The new multi-partner global research project will measure progress for girls and women to ensure governments deliver on their promises for equality by 2030, was launched at the Women Deliver 2016 Conference, taking place in Copenhagen, Denmark, from May 16-19, 2016.
The joint initiative, led by groups including Plan International, the International Women’s Health Coalition, KPMG, ONE Campaign and Women Deliver, will ensure decision-makers are held to account on promises to achieve true equality for girls and women during the 15-year implementation of the world’s development goals.
“In many countries, the data we need on girls and women doesn’t exist yet, is incomplete or is not being compiled effectively,” says Plan International’s Chief Executive Anne-Birgitte Albrectsen. “Millions of girls are left invisible so we don’t have the information to persuade governments to take steps to end abuse, child marriage and the early pregnancies that lead to thousands of maternal deaths.”
The Global Goals, agreed at the United Nations in 2015 by all governments, promise girls and women equal rights and opportunities, including rights to health, to live free from violence and to enjoy economic freedoms.
There is broad consensus that achieving gender equality is critical to meeting the Global Goals. The joint initiative will give an independent assessment of the progress being made – or not – for girls and women, and spur action to tackle shortfalls.
Melinda Gates, co-chair of the Bill & Melinda Gates Foundation, says: “Making sure that women and girls were at the centre of the SDG agenda was a big victory for this community. But it’s hard to achieve ambitious goals without concrete plans and actions. Holding stakeholders accountable for their commitments is critical as we work together to make this bold agenda a reality for women and girls around the world.”
Together with global civil society and private sector partners, the initiative will utilise existing and new quantitative and qualitative data, and monitor strategically chosen gender-related SDG indicators to track the progress being made for girls and women across key lifecycle stages – an important step to ensure women’s and girls’ development and rights remain firmly on the agenda.
The initiative will work in close collaboration with a variety of organisations, including UN agencies and national governments, to avoid duplication of efforts and to use and access relevant data.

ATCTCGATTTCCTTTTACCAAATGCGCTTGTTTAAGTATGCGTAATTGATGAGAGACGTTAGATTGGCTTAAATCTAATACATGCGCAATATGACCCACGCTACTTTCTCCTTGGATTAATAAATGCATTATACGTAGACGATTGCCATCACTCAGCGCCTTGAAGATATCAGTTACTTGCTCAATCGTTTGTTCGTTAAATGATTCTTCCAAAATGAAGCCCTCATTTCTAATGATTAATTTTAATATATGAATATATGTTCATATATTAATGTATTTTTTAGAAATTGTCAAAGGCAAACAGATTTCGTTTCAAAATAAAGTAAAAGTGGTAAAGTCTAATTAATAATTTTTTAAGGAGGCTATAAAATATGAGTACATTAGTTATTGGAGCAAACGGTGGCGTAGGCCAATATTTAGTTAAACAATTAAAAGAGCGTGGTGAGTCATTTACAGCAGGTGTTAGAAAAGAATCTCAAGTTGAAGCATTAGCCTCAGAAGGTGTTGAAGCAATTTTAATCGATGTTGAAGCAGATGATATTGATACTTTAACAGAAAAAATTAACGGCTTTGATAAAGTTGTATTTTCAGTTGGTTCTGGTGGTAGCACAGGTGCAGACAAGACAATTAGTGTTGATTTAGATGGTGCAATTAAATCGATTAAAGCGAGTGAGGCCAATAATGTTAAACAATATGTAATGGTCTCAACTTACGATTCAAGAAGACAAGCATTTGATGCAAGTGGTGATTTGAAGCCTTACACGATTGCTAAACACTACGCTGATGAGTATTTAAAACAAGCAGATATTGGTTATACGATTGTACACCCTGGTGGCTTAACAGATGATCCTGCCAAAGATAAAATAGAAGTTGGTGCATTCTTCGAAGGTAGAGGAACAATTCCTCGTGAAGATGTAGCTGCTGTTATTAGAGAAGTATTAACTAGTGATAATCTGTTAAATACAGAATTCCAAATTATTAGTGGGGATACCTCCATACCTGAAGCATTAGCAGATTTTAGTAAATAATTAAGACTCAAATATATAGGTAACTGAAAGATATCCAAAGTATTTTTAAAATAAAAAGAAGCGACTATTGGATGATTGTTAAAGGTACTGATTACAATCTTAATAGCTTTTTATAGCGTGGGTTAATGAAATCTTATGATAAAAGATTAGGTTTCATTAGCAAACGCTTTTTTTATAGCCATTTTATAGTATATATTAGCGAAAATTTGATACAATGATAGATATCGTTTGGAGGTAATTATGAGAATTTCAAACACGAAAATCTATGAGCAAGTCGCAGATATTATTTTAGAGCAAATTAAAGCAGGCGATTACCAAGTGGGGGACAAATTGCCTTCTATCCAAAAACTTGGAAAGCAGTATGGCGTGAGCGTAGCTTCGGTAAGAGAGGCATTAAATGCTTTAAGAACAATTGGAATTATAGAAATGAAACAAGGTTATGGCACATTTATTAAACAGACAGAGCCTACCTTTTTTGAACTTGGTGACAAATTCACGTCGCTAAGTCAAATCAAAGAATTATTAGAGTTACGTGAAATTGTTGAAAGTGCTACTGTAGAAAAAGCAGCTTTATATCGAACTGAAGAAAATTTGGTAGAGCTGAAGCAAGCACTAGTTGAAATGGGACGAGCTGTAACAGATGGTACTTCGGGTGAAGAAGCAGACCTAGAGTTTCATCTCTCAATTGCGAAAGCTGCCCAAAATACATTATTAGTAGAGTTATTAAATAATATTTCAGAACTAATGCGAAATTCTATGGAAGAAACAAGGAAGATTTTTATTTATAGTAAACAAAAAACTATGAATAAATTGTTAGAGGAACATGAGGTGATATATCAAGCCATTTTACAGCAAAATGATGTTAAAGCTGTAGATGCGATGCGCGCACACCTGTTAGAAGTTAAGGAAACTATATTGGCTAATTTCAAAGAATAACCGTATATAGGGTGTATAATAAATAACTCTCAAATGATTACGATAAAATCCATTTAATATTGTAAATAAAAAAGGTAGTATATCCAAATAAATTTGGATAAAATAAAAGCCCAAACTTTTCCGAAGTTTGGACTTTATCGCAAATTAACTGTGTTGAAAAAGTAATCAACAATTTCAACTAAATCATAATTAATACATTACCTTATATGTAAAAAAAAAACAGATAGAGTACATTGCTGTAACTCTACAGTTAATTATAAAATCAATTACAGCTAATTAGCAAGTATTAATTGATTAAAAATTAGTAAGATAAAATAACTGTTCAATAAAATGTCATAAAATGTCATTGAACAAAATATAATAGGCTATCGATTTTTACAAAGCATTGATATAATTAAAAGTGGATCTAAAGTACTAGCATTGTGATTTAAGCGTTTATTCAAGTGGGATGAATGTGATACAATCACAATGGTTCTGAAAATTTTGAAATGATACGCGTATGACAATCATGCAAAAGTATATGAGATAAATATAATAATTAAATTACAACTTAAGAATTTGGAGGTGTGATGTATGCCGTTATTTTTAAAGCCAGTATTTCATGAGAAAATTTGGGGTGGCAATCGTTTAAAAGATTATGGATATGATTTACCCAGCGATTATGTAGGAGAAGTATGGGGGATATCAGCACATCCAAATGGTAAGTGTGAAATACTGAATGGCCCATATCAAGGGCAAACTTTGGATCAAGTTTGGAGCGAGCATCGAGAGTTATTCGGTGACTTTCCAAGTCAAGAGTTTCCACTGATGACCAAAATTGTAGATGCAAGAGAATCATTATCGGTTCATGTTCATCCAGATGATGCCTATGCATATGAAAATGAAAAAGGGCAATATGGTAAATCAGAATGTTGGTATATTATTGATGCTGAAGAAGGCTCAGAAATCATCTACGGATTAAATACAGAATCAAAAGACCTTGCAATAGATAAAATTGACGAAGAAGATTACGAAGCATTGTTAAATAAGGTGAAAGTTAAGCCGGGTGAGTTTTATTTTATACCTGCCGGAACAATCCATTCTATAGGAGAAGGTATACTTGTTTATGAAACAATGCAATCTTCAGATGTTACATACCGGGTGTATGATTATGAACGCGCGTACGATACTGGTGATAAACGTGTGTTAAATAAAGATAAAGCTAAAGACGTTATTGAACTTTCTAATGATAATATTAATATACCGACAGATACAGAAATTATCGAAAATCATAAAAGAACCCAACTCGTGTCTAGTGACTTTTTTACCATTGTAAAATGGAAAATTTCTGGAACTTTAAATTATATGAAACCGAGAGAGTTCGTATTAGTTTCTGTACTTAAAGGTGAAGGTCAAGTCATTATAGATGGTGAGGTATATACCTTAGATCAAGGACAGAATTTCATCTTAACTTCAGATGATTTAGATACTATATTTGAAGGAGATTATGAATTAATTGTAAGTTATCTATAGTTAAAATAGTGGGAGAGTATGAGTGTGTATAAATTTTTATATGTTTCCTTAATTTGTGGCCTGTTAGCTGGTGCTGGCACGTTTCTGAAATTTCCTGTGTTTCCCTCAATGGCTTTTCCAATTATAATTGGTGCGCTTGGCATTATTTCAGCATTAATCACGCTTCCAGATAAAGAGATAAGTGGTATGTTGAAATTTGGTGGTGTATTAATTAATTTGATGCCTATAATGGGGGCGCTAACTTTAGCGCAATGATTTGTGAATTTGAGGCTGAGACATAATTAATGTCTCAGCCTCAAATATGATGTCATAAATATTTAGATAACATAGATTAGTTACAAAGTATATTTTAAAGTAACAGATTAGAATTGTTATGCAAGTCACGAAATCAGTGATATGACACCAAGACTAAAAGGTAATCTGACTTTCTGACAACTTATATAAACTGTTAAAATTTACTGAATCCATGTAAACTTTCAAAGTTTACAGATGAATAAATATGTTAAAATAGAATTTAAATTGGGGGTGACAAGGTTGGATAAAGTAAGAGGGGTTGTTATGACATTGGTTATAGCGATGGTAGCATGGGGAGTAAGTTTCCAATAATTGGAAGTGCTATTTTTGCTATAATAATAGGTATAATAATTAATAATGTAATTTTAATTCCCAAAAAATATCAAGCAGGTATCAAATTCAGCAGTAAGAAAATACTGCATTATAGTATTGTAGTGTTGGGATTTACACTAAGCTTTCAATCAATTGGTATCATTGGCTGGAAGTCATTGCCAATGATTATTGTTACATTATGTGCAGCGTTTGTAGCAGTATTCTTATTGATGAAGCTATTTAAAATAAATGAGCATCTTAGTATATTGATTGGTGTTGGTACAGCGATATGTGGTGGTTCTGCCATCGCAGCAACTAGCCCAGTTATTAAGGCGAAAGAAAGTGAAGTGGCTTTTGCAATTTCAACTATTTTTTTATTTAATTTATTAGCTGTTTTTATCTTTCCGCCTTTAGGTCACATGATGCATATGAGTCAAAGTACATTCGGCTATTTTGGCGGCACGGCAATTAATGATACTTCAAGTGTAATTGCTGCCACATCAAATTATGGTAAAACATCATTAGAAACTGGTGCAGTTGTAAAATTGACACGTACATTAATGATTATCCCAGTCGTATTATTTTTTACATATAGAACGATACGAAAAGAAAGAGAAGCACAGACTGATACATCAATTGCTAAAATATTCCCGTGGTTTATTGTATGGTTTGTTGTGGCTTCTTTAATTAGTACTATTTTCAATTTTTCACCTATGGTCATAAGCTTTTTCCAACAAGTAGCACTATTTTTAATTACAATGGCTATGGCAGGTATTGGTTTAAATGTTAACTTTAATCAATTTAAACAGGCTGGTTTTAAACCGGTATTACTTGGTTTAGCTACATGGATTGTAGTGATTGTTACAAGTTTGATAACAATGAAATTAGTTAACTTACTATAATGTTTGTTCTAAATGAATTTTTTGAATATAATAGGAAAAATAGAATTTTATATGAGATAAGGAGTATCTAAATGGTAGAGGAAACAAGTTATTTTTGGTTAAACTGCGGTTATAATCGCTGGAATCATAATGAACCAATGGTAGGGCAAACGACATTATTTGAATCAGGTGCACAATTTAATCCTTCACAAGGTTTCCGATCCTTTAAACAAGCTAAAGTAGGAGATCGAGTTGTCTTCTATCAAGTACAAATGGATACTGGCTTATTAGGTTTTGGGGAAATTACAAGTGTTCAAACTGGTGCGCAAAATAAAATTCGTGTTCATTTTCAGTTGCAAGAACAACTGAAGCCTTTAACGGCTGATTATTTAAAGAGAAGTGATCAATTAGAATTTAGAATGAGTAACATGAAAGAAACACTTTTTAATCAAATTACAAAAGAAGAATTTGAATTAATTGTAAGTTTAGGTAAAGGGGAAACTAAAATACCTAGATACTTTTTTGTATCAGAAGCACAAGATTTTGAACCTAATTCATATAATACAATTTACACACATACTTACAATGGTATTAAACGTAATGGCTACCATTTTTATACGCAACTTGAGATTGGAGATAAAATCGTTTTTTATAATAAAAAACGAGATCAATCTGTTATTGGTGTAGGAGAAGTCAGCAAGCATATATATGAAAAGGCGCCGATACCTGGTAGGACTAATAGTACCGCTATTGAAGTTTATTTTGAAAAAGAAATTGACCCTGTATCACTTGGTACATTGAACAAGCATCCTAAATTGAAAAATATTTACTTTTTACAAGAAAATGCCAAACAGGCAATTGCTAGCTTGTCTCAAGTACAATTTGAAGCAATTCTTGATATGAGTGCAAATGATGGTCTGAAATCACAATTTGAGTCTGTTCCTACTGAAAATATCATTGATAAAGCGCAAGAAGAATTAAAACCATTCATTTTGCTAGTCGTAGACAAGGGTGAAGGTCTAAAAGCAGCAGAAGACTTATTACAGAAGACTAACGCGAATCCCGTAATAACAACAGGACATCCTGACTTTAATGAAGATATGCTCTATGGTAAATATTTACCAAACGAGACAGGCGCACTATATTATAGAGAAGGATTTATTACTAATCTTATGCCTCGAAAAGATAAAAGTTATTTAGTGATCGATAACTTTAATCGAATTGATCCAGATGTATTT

“There are no reliable worldwide figures on the number of girls under 15 years of age who become pregnant each year. With clear information we can identify where action needs to be taken so that girls can truly enjoy their rights to survive, learn, lead, decide and thrive,” says Albrectsen.
Madame Sophie Grégoire Trudeau, a leading champion for the rights of girls and women, says: “The strength of any society depends on the full participation of all its citizens – and that includes women and girls. Good things happen, and societies progress, when women and girls stand together – elevated and decisive and powerful. We’ve seen time and time again that for communities to be prosperous, both economically and socially, men and women must be given equal opportunity to not only participate, but more importantly, to contribute.”
Françoise Girard, President of International Women’s Health Coalition, adds: “Women’s organisations are excited for this opportunity to put the knowledge and data we already collect in the global spotlight, particularly on the critical but often neglected issues of reproductive rights, gender-based violence and young adolescent girls.”
The partnership’s data tool is a successor to Plan International’s annual State of the World’s Girls report, which each year took a thematic look at the issues facing girls around the world. The data tracker will continue to use the power of women’s and girls’ voices through first-hand interviews and the use of innovative perceptions-based data.
“This new tool will ensure decision-makers are doing all they can to achieve equality for women and girls,” says Albrectsen.
Source: Samuel Hinneh